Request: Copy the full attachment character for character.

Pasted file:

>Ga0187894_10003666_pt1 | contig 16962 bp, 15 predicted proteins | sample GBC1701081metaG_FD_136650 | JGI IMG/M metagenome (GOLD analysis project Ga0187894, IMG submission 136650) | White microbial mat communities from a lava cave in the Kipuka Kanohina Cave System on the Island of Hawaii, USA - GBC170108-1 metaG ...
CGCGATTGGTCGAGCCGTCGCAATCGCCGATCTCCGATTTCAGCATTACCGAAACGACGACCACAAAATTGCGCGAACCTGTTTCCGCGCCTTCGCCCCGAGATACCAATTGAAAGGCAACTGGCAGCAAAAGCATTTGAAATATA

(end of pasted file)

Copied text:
>Ga0187894_10003666_pt1 | contig 16962 bp, 15 predicted proteins | sample GBC1701081metaG_FD_136650 | JGI IMG/M metagenome (GOLD analysis project Ga0187894, IMG submission 136650) | White microbial mat communities from a lava cave in the Kipuka Kanohina Cave System on the Island of Hawaii, USA - GBC170108-1 metaG ...
CGCGATTGGTCGAGCCGTCGCAATCGCCGATCTCCGATTTCAGCATTACCGAAACGACGACCACAAAATTGCGCGAACCTGTTTCCGCGCCTTCGCCCCGAGATACCAATTGAAAGGCAACTGGCAGCAAAAGCATTTGAAATATA